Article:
Bayer to Advance Two First-of-its-Kind Investigational Cell and Gene Therapies for Parkinson's Disease
10 June 2021 - - Germany-based healthcare company Bayer AG's (OTC: BAYZF) BlueRock Therapeutics subsidiary has administered the first dose of its investigational pluripotent stem cell-derived dopaminergic neurons, named DA01, to a Parkinson's disease patient in their open-label Phase 1 clinical safety and tolerability study, the company said.

In parallel a gene therapy investigational program also targeted at providing advanced therapies for Parkinson's disease is driven forward by Bayer's wholly-owned clinical-stage adeno-associated virus gene therapy company Asklepios BioPharmaceutical Inc. (AskBio).

This program is currently recruiting and evaluating patients in an ongoing Phase 1b clinical study to assess safety and preliminary efficacy.

Parkinson's disease is the most common neurodegenerative movement disorder, impacting more than 10m people worldwide. It is caused by nerve cell (neuron) damage in the brain, leading to decreased levels of dopamine (a neurotransmitter involved in processes such as memory or movement).

The disease often starts with a tremor in one hand. Other symptoms include rigidity, cramping and dyskinesias (involuntary, erratic, writhing movements of the face, arms, legs or trunk).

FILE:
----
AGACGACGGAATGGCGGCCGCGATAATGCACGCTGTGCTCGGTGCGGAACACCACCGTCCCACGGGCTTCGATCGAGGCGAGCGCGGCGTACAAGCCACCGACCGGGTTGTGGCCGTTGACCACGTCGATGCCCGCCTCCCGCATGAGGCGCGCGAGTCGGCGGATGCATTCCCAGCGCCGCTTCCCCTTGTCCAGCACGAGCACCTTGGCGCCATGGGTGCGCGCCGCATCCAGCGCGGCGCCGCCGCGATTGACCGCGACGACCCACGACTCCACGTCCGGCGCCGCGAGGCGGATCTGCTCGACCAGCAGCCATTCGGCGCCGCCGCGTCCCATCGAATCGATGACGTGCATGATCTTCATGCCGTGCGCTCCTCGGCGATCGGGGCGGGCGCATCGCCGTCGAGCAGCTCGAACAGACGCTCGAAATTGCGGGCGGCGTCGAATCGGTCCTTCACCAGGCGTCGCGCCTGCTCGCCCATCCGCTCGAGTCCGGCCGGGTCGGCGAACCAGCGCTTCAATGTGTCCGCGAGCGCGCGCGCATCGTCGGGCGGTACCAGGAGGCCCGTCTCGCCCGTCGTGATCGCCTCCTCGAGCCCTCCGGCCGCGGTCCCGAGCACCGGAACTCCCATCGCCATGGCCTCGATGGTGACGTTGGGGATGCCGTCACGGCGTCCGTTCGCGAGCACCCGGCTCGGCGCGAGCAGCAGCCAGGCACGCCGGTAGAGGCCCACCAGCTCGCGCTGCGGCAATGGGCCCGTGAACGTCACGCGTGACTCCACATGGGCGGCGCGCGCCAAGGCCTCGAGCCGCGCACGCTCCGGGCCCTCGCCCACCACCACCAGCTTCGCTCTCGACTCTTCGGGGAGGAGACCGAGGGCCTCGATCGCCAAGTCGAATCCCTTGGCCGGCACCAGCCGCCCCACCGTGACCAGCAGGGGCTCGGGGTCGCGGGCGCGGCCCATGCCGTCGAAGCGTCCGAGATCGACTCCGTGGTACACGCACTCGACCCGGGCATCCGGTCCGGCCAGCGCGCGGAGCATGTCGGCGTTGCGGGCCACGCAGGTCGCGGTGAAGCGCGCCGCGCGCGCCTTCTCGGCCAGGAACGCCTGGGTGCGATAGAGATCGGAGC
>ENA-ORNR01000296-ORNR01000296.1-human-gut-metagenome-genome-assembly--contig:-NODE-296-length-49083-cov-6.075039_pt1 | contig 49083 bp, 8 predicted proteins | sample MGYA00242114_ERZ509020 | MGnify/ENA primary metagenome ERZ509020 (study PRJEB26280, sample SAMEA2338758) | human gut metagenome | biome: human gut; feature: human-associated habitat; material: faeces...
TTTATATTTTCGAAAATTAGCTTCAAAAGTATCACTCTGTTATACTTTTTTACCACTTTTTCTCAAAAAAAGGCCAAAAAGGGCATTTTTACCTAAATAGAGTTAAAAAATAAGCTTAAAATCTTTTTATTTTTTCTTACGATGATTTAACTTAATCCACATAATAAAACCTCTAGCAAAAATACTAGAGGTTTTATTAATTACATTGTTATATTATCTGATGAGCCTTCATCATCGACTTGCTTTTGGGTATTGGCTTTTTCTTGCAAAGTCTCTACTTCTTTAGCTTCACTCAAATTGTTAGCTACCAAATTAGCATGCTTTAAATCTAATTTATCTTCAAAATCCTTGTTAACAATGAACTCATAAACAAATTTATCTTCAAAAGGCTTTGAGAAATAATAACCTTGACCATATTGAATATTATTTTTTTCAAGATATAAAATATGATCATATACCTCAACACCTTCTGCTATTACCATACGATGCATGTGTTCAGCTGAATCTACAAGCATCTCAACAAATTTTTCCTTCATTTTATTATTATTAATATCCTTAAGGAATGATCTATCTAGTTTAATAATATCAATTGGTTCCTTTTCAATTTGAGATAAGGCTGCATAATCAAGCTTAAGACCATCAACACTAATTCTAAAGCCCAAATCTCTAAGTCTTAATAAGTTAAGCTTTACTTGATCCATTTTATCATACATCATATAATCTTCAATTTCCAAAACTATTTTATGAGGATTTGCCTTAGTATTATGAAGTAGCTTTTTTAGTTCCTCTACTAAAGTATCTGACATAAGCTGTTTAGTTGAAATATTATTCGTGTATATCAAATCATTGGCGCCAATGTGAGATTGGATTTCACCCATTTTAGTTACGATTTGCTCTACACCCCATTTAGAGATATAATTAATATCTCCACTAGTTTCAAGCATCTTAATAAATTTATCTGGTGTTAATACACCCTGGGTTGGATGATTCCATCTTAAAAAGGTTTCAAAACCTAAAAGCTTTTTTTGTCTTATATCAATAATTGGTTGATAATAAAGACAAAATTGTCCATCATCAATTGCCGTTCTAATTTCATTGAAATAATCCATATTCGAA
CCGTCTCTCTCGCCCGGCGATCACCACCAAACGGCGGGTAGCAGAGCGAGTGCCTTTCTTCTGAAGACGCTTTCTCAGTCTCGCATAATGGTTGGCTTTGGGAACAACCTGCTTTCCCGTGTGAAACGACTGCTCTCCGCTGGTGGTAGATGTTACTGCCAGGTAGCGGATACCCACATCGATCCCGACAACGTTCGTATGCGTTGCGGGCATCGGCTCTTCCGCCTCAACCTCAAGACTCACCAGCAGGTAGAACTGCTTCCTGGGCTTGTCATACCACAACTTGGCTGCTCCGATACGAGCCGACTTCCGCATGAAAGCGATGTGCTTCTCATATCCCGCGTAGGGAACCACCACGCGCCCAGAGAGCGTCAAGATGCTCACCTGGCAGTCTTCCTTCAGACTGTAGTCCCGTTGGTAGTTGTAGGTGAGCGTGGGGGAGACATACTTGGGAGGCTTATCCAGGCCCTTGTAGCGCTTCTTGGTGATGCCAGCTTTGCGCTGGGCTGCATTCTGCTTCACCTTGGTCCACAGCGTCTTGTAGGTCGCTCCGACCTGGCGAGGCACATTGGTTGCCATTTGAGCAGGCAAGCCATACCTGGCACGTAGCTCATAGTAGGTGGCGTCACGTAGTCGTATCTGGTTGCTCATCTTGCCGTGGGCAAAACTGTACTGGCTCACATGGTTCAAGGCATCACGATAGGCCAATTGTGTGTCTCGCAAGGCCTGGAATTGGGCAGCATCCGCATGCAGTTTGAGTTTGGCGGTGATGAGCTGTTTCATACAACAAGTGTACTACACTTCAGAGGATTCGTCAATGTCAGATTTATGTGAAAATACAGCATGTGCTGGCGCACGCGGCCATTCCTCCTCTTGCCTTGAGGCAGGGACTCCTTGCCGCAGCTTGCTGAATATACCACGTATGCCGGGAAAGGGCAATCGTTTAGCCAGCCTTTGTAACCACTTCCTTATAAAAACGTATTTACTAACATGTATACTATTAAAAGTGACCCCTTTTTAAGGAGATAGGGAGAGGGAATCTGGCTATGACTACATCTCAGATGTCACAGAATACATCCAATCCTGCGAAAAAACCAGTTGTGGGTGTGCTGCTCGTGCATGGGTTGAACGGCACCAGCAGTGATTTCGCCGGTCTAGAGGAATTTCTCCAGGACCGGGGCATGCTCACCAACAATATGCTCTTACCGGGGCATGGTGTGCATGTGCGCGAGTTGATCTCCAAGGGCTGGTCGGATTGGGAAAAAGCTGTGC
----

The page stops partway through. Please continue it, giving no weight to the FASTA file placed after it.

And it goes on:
Dopamine substitutes, such as levodopa, are commonly used to mitigate the symptoms of the disease, but their effect diminishes as the disease progresses and there is currently no disease-modifying treatment available.

By targeting the disease at its root cause, cell and gene therapies aim to go beyond symptomatic treatments.

Using authentic dopaminergic neurons, BlueRock aims to re-innervate the affected regions of the human brain and reverse the degenerative process, potentially restoring motor function. BlueRock's clinical trial will enroll ten patients at sites in the United States of America and Canada.

In this study, patients undergo surgical transplantation of the dopamine-producing cells into the putamen, a deep brain structure affected by Parkinson's disease.

The primary objective of the Phase 1 study (NCT04802733) is to assess the safety and tolerability of DA01 cell transplantation at one-year post-transplant.

The secondary objectives of the study are to assess the evidence of transplanted cell survival and motor effects at one- and two-years post-transplant, to evaluate continued safety and tolerability at two years, and to assess feasibility of transplantation.

AskBio's approach consists of an AAV that delivers human glial cell line-derived neurotrophic factor gene to the neurons within the putamen, resulting in expression and secretion of GDNF protein in brain regions impacted by Parkinson's disease.

Long-term experiments using AAV-GDNF showed that sustained expression of GDNF can promote regeneration of midbrain neurons and significant motor recovery in rodents and non-human primate models.

AskBio's clinical study is currently recruiting and evaluating patients in Phase 1b in the US to assess safety and preliminary efficacy.

A total of 10 patients have been enrolled since the start of the Phase 1b study (NCT04167540) in August 2020.